Published: 10 Nov 2017

Christina Champion, director of The Light Blue Consultancy Company, explores if quality professionals need to bring their expertise in quality management systems (QMS) to the NHS

The National Health Service (NHS) is arguably and reportedly recognised as one of the greatest healthcare services in the world.  However, one doesn’t need to look far in the media to see that it appears to be strained by limited human and financial resources, which in turn is leading to public criticism.  Chris Ham, CEO of the King’s Fund (an independent charity working to improve health care in England) has recently been quoted saying: “Two facts about today’s NHS are incontrovertible. The first is that providers in England are in the fifth year of running an aggregate deficit. The second is that the organisation of the NHS is complex, fragmented and consumes a substantial amount of management time and cost.”

This begs many questions, but one that relates to CQI members is: if a QMS is meant to bring consistency in meeting requirements, add value, achieve effective process performance and improve processes based on evaluation and data, then is there a QMS in the NHS? If so, is it just an ineffective one?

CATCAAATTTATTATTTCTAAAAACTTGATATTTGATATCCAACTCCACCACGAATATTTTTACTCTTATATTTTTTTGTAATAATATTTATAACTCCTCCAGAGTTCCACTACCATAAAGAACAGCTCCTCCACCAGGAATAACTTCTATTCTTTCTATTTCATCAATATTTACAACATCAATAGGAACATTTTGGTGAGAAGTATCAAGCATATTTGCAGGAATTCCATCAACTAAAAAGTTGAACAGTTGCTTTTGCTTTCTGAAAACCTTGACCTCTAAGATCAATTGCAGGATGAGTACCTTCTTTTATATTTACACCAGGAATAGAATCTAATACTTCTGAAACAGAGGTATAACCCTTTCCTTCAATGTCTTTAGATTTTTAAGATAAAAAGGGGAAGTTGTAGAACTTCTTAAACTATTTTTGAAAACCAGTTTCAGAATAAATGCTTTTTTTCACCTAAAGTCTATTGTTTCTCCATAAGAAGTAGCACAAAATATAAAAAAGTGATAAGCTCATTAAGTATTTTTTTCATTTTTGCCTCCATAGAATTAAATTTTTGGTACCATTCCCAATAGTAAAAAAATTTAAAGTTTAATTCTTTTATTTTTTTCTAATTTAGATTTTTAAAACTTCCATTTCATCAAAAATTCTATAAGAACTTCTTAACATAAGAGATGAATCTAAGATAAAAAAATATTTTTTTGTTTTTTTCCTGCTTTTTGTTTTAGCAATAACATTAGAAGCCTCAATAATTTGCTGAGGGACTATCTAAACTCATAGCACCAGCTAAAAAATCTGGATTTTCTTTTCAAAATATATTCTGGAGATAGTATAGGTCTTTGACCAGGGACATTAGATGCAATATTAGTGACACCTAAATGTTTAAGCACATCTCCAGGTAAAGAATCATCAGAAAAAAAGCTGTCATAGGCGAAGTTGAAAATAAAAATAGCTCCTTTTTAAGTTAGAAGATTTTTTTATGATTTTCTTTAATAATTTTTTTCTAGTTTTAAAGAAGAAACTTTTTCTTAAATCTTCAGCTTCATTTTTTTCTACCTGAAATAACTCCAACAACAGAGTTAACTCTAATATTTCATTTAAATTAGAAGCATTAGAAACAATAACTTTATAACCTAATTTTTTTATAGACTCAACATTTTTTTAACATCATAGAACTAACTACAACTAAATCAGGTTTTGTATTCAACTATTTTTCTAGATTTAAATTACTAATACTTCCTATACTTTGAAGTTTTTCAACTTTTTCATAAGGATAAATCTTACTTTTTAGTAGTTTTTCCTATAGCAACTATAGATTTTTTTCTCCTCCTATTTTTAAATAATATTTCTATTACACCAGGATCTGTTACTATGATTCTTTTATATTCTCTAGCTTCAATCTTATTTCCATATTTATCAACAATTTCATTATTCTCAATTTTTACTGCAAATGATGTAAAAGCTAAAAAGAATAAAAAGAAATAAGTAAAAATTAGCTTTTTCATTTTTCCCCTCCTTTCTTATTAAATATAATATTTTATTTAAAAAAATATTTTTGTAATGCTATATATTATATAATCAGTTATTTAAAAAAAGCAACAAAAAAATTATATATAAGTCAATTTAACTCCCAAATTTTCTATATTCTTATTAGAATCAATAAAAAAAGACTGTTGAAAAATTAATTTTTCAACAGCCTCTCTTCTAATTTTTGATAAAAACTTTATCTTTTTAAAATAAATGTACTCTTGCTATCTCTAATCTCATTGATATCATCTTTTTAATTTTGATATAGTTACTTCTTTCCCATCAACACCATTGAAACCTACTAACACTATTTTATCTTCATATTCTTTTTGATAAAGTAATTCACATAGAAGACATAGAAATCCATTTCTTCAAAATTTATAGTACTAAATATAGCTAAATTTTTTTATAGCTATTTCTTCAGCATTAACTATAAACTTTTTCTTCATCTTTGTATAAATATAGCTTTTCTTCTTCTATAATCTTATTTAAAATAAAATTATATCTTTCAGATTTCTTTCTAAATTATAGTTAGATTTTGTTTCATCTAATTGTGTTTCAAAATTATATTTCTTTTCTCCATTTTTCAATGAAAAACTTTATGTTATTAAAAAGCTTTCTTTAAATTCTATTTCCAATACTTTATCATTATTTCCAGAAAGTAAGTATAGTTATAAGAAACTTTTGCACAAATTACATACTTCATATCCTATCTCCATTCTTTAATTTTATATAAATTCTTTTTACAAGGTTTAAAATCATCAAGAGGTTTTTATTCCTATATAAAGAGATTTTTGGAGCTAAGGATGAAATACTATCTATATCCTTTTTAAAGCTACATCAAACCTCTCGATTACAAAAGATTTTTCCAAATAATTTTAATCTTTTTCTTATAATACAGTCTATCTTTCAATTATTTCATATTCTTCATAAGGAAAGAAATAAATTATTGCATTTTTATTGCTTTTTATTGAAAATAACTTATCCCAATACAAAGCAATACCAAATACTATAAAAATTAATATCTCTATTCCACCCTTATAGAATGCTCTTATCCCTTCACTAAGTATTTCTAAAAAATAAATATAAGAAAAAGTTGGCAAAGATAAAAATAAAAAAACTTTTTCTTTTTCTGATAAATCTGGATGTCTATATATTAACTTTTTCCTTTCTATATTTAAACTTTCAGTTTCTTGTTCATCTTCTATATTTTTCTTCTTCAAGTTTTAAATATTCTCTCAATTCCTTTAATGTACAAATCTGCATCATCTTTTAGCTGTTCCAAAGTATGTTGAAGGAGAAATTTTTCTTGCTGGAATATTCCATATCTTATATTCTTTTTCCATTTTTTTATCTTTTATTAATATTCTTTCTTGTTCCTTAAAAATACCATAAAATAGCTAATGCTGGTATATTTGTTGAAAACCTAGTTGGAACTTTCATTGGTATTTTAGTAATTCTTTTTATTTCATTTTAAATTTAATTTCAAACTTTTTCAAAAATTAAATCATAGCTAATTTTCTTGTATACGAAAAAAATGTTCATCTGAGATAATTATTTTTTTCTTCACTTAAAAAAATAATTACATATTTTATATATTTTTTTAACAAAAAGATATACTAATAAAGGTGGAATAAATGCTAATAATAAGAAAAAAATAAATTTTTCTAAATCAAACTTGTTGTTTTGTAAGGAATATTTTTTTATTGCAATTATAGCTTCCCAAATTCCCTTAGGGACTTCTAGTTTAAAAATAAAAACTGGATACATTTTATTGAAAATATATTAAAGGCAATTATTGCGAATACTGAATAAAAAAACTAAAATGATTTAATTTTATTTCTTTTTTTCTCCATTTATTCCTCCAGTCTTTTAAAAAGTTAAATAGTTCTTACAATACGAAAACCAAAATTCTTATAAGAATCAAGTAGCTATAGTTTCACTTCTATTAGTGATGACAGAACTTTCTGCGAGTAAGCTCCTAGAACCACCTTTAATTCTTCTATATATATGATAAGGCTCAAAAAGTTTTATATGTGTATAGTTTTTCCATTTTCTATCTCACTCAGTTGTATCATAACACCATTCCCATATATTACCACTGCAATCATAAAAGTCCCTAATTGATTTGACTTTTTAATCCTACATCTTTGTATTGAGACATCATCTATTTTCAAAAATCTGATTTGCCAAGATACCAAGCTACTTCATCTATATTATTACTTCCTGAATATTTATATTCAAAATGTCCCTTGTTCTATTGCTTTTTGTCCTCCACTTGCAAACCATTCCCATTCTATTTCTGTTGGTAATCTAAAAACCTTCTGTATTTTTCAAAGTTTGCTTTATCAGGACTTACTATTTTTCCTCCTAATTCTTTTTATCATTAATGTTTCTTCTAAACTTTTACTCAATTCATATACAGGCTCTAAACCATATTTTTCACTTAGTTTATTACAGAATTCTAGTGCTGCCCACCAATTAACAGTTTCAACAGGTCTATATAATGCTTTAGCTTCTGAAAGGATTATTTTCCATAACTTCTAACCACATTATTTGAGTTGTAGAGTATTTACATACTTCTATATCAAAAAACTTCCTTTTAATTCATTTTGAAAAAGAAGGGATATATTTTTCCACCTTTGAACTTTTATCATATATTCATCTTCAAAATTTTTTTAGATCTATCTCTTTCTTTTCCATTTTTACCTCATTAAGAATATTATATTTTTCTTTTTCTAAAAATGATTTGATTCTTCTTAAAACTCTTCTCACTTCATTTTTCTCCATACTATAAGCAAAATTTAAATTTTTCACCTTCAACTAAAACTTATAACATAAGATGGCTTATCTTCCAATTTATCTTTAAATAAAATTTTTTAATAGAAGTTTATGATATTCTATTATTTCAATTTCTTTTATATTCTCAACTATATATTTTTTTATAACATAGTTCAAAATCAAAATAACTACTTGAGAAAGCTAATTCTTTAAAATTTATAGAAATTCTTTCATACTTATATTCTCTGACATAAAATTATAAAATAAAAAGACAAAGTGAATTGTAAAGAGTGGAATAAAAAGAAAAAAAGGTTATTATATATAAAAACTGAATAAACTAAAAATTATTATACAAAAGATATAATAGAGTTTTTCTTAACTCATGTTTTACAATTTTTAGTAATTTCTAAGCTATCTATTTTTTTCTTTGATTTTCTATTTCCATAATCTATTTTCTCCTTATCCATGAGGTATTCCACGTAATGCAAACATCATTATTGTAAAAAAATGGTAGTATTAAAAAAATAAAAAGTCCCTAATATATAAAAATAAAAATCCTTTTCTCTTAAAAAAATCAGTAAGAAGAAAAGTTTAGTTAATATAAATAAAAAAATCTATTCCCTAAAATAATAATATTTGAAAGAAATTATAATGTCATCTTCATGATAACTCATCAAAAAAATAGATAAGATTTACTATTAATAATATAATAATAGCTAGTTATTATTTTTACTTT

A quality manager’s QMS vs. the NHS’ QMS

Many will recognise the plan-do-check-act (PCDA) cycle that embodies the international standard for QMS’ from the ISO 9001:2015 requirements. However, there doesn’t appear to be something similar in the NHS England literature.  The Kings Fund put together an image in 2013 to show how the structure, finances, governance and the customer and public were, and still are to some extent, interrelated.

It was an attempt to simplify this very complex organisation, at least as it applies to England. It did, however, lack the part that all the different professional Royal Colleges and bodies play. They have since produced slides that explain how it looked for 2016-17.

This appears to cover the ‘organisation and its context’ side of things, with the NHS being a nationwide (mostly) free healthcare service that is managed by the government’s Department of Health. As such, it is subject to changes depending on the party and politicians in power and financed by complex funding via taxation and private enterprises. 

One can surmise that the ‘customer requirements’ would be healthcare provision as a broad heading, which arguably includes preventative healthcare, training healthcare professionals and the means for diagnosis. What’s difficult to tease out of any of the literature are comprehensive interrelated “needs and expectations of relevant interested parties”, without which it is difficult to see how the PCDA cycle can be truly effective.  Is this why there may be issues with the quality of customer satisfaction, products and services, if the press (and data) is to be believed?